To describe becoming a grandparent, first think back to becoming a parent for the first time. There’s the joy, the love, the awesomeness of the moment that you’ve created a life. Then there’s panic, fear and wondering if you know what to do. Now take those feelings, add years of experience and there’s a grandparent.

The baby boom generation has now reached the age of grandparenthood — the reward, they say, for being parents. New, exciting and all the fun without the responsibility, it begs the question, are baby boomers approaching this new role in the same way as previous generations?

If we go back to my grandmother’s generation, the answer is an emphatic “no.” Back in the ’50s and ’60s, grandparents of my generation were usually part of the group that came over from foreign lands in search of a better life in America. They were hardworking people, busy with their families and seeking a way to make a living in a new, strange land, and we admired them from afar as they could be somewhat difficult to get close to.

For me it was “Mama,” the matriarch of the family. She made men’s ties to help support her family while taking on every other traditional role. Growing up Italian meant huge Sunday dinners with food that went on forever, and aunts, uncles and cousins partaking in this weekly feast. It helped that Mama was the greatest cook in the world, and I believe that is how she showed her love and affection.

She never baby-sat but nurtured us with food and more food and would discipline us with a pinch to the arm and a string of Italian curse words. I loved it, and I relished her stories about raising her family in Brooklyn with her high-strung husband (my grandpa). My maternal grandma lived in New Jersey, so that meant occasional trips to visit but no chance to really get close or to know her.

The next generation of grandparents, which would be my parents, set the bar quite high. I can’t speak for others, but my parents were there during every phase of my children’s upbringing, helping with every step. They were always willing to baby-sit and attended almost every ballgame, concert and play. They now have the privilege of enjoying their great-grandchildren.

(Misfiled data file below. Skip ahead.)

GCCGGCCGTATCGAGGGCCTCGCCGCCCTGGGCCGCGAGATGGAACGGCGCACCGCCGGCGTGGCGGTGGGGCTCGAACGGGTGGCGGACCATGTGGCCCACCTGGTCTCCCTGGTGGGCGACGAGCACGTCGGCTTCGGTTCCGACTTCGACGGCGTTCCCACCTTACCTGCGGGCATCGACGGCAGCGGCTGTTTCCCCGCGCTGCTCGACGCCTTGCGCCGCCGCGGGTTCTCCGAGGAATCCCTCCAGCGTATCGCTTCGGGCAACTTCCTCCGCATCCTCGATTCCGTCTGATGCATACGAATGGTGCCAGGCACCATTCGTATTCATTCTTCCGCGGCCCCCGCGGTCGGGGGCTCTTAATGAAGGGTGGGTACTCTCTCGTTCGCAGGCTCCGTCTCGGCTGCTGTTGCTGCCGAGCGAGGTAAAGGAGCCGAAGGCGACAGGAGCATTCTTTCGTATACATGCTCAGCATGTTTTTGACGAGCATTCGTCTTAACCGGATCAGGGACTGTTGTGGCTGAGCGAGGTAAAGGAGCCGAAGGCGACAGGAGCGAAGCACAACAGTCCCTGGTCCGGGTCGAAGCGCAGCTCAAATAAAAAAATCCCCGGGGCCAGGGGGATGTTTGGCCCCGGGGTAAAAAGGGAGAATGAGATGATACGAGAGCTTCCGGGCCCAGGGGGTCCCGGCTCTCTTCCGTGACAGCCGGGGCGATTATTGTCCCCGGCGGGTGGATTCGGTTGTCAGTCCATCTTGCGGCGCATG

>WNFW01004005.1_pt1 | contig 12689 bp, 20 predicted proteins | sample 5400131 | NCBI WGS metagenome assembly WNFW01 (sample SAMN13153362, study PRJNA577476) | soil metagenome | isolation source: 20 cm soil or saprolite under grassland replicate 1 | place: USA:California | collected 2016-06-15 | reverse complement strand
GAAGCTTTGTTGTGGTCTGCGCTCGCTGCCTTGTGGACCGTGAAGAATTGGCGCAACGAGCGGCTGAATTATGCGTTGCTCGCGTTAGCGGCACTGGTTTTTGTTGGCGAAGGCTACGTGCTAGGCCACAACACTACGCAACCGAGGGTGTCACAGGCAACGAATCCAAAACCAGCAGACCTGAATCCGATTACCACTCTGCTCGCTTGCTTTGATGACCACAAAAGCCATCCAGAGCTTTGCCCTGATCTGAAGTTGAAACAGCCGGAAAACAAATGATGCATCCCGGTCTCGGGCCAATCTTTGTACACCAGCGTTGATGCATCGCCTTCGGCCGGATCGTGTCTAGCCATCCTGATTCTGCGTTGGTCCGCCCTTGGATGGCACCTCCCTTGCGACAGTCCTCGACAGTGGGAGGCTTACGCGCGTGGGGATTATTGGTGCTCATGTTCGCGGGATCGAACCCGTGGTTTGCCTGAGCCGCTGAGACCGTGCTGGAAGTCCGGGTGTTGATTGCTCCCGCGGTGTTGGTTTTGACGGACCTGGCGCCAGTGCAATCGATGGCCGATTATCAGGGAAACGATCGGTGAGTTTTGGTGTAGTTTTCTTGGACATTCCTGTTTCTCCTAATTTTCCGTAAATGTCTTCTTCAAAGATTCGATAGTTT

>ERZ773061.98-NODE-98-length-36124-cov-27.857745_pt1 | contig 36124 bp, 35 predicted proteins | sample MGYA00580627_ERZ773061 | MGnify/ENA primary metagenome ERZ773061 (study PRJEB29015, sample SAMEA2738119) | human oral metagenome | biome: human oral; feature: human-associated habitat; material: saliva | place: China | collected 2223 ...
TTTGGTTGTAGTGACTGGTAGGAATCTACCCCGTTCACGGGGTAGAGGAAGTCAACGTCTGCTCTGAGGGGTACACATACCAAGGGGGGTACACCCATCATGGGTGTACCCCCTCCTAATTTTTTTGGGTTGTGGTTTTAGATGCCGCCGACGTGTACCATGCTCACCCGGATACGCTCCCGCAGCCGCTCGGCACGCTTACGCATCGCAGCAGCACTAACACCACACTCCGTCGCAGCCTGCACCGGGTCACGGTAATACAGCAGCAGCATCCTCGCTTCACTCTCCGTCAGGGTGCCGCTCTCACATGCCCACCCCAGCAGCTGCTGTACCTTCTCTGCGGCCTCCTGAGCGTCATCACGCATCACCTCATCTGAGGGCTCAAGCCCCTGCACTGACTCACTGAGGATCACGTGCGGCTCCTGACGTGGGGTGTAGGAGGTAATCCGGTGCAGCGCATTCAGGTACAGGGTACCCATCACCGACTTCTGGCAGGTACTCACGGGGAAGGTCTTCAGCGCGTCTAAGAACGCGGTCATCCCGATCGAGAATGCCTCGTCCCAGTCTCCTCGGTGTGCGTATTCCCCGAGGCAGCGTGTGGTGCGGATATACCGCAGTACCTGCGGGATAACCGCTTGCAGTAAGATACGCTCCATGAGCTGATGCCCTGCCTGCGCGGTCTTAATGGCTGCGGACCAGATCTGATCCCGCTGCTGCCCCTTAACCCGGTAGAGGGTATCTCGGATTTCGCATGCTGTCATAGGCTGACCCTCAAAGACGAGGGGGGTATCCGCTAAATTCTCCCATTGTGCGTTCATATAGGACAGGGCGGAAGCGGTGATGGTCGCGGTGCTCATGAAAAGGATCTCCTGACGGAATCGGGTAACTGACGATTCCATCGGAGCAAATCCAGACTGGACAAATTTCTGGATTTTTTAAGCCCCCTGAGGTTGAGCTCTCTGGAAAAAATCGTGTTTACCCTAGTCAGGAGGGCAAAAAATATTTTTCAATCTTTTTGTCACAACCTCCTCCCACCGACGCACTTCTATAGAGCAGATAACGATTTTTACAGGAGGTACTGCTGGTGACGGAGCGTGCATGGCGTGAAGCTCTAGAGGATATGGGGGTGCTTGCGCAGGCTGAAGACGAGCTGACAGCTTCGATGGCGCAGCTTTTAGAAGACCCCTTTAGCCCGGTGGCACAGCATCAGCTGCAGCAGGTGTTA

So what about baby boomers as grandparents? From what I’m seeing, boomers are about as hands-on as any generation. With most women having careers and needing to work, there is a multitude of grandparents helping to raise their grandchildren for those parents who cannot or do not want to pay for child care above and beyond what previous generations have done. Also because boomers are the “we refuse to get old” generation, we hope to do more and be interactive with the grandkids as they get older, creating less of a generation gap prevalent in previous generations.

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On Halloween, I noticed grandparents trick-or-treating with their grands, myself included. We get to do this fun stuff all over again and experience it through their eyes. And with iPhones and texting we can see frequent updates on what fantastic milestone our grandbabies have achieved recently. Also, let’s not forget the beauty of FaceTime. A touch of a button keeps us well-connected. When they call me by my grandma name, “GiGi,” my heart soars. There is one thing every generation has in common: the love and relationship between grandparents and grandkids which is pure and magical.